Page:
An instrument marked non-transferable can never be a negotiable instrument, e.g. FDR.

2. Negotiability i.e., title of the transferee who is a holder in due course shall be good even if the title of the transferor was defective. Holder-in-due course means A holder Who has received the instrument in good faith For consideration, and Before maturity.

i.e., title of the transferee who is a holder in due course shall be good even if the title of the transferor was defective.

Holder-in-due course means

A holder

Who has received the instrument in good faith

For consideration, and

Before maturity.

3. Transferability Infinitum A negotiable instrument can be transferred infinite number of times till its satisfaction. 4. Subject to certain Presumptions e.g. Every negotiable instrument is deemed to have been made, drawn, accepted, endorsed, negotiated or transferred for consideration. Every negotiable instrument bears the date on which it is made or drawn. Post dated cheques. The holder of the negotiable instrument is a holder in due course.

A negotiable instrument can be transferred infinite number of times till its satisfaction.

4. Subject to certain Presumptions e.g.

Every negotiable instrument is deemed to have been made, drawn, accepted, endorsed, negotiated or transferred for consideration.

Every negotiable instrument bears the date on which it is made or drawn.

Post dated cheques. The holder of the negotiable instrument is a holder in due course.

Promissory Note (P/N) [Section 4] A promissory note is an instrument in writing (not being a bank note or a currency note) containing an unconditional undertaking, signed by the maker to pay a certain sum of money to, or to the order of, certain person or to the bearer of the instrument (Section 4).

A promissory note is an instrument in writing (not being a bank note or a currency note) containing an unconditional undertaking, signed by the maker to pay a certain sum of money to, or to the order of, certain person or to the bearer of the instrument (Section 4).

Characteristic features of Promissory Note 1. In writing 2. Contains promise to pay as against an order to pay. Mere acknowledgement is not a promissory note, e.g. (IOUs) But acknowledgement followed by promise to pay makes it a promissory note. However, it is not necessary that the word ‘Promise’ must have been used.

1. In writing

2. Contains promise to pay as against an order to pay.

Mere acknowledgement is not a promissory note, e.g. (IOUs)

But acknowledgement followed by promise to pay makes it a promissory note.

However, it is not necessary that the word ‘Promise’ must have been used.

Characteristic features of (P/N) For example , “I acknowledge myself to be indebted to ‘B’ in Rs.10,000/-, to be paid on demand, for value received.” 3. Unconditional: Promise to pay must not be subject to any conditions: For example, “I promise to pay ‘B’ Rs.5 lakhs seven days after my marriage with C”. However, the promise to pay may be subject to a condition which according to the ordinary experience of mankind is bound to happen, e.g., death. Thus, where ‘A’ promises to pay ‘B’ a sum of Rs.10,000/- on the death of ‘C’, the promise is a valid promise for it is certain that ‘C’ shall die.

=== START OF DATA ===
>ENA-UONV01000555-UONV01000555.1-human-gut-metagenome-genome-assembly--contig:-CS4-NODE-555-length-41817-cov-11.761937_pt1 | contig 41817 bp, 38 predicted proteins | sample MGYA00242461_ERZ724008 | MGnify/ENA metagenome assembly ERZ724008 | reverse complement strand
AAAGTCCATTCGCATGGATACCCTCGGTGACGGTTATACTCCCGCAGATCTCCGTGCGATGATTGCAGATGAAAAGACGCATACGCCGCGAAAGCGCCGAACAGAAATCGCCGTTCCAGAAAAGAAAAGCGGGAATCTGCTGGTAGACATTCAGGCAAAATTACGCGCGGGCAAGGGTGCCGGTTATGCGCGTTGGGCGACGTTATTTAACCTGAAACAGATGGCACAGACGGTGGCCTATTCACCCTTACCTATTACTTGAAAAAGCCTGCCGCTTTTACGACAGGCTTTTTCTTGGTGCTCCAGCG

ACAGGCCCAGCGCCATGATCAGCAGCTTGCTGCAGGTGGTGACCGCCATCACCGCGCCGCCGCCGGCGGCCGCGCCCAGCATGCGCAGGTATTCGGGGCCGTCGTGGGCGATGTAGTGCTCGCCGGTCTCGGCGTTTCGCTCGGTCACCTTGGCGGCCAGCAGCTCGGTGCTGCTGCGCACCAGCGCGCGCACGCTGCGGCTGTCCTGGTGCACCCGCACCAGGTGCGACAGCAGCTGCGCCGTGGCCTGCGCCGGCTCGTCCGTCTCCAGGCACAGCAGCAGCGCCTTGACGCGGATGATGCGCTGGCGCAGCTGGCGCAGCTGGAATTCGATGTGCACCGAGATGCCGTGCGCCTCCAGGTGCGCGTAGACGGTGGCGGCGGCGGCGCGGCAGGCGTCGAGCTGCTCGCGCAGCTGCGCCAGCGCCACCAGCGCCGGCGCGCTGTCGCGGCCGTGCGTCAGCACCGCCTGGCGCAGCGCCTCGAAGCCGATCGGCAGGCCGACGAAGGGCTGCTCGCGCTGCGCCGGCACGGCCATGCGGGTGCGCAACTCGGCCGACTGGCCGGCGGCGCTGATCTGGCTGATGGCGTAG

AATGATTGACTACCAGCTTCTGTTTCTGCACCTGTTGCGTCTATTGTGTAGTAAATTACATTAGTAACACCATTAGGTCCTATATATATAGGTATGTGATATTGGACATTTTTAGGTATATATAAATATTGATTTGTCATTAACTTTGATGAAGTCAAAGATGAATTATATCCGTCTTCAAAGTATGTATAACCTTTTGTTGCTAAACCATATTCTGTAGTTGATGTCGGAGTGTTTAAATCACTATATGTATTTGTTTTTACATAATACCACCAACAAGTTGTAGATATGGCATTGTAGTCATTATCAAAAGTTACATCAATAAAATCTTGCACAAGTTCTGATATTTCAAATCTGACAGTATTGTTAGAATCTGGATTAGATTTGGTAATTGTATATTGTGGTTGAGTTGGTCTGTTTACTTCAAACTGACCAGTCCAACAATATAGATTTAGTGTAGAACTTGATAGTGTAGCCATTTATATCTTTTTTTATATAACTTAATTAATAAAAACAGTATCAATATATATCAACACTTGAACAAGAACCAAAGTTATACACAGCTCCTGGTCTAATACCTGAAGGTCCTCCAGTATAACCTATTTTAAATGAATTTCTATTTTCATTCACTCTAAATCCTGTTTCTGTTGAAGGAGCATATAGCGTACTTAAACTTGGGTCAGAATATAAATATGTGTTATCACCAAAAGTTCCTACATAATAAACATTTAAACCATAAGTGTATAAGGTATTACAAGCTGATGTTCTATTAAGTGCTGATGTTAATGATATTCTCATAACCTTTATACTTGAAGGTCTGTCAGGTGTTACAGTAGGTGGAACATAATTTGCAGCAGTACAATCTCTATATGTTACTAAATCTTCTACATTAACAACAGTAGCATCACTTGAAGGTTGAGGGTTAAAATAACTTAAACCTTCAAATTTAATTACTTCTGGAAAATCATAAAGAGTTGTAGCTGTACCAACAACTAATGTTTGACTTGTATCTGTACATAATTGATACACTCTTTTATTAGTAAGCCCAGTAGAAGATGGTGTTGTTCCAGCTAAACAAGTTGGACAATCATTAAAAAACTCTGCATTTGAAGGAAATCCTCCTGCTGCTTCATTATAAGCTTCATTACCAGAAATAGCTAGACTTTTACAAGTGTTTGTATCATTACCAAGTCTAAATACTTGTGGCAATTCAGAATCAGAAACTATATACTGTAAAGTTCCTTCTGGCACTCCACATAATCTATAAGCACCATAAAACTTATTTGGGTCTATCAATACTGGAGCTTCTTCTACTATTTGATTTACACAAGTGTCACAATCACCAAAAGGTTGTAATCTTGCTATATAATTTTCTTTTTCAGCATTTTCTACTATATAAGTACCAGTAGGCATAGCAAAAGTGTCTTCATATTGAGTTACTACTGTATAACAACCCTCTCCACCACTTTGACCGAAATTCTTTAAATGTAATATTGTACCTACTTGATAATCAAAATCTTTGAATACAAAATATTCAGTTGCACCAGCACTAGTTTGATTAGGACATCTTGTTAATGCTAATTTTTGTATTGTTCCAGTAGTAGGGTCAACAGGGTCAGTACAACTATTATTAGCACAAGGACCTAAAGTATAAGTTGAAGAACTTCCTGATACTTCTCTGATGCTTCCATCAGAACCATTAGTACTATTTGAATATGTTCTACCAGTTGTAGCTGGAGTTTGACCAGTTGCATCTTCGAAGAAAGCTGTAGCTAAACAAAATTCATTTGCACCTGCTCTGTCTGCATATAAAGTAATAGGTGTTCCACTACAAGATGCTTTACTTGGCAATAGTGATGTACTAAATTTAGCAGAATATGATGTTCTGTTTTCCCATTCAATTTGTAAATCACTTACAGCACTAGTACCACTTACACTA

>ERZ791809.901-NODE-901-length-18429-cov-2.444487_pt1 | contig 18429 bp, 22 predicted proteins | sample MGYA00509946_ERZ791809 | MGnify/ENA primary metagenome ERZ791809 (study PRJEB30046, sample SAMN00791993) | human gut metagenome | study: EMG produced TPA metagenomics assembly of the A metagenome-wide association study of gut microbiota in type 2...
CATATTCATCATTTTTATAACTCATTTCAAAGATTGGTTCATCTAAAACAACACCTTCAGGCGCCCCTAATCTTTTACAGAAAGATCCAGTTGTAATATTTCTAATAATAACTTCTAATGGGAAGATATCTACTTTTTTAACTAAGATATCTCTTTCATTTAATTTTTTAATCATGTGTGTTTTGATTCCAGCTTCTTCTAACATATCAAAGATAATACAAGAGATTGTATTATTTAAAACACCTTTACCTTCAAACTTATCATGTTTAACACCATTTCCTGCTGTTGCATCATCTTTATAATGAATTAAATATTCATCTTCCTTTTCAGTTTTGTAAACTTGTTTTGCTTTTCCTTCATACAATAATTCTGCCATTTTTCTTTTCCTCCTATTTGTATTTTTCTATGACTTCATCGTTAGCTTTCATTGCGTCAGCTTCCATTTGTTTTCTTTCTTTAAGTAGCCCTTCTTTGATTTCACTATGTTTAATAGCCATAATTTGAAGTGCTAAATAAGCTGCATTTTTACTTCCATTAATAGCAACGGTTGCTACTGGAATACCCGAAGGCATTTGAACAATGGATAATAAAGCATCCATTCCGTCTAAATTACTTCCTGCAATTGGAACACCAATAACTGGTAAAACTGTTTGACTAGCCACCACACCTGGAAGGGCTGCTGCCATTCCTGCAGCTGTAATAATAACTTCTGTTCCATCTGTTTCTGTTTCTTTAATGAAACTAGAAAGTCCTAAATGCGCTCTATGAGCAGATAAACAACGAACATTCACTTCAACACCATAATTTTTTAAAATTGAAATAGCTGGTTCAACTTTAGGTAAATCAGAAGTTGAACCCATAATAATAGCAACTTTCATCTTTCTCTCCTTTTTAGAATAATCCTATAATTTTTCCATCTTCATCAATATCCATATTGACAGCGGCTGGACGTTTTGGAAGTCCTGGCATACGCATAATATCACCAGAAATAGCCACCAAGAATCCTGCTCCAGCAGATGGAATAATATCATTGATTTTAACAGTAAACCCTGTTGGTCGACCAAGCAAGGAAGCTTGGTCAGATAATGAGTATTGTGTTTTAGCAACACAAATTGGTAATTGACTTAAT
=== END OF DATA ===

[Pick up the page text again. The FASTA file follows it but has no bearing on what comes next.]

For example , “I acknowledge myself to be indebted to ‘B’ in Rs.10,000/-, to be paid on demand, for value received.”

3. Unconditional: Promise to pay must not be subject to any conditions:

For example, “I promise to pay ‘B’ Rs.5 lakhs seven days after my marriage with C”.

However, the promise to pay may be subject to a condition which according to the ordinary experience of mankind is bound to happen, e.g., death. Thus, where ‘A’ promises to pay ‘B’ a sum of Rs.10,000/- on the death of ‘C’, the promise is a valid promise for it is certain that ‘C’ shall die.

Characteristic features of (P/N) 4. Signed by the maker Writing one’s name to be passed on as one’s signatures amounts to signing. 5. Certain Parties i.e. parties should be identified with certainty, say, A.N. Agarwal S/o _____ r/o _____. 6. Certain sum of money Expressions like ‘Market rate’ make the amount uncertain. But, where interest is linked to bank rate, it is certain.

4. Signed by the maker

Writing one’s name to be passed on as one’s signatures amounts to signing.

5. Certain Parties

i.e. parties should be identified with certainty, say, A.N. Agarwal S/o _____ r/o _____.

6. Certain sum of money

Expressions like ‘Market rate’ make the amount uncertain.

But, where interest is linked to bank rate, it is certain.

Characteristic features of (P/N) 7. To pay money only. 8. May be payable in instalments 9. May be payable on demand or after a specified period. 10. Cannot be drawn payable to bearer (whether on demand or after a specified period of time) by any person other than RBI/Central Govt. or under authority from RBI/Central Govt. (Section 31 of RBI Act). 11. Must be duly stamped.

7. To pay money only.

8. May be payable in instalments

9. May be payable on demand or after a specified period.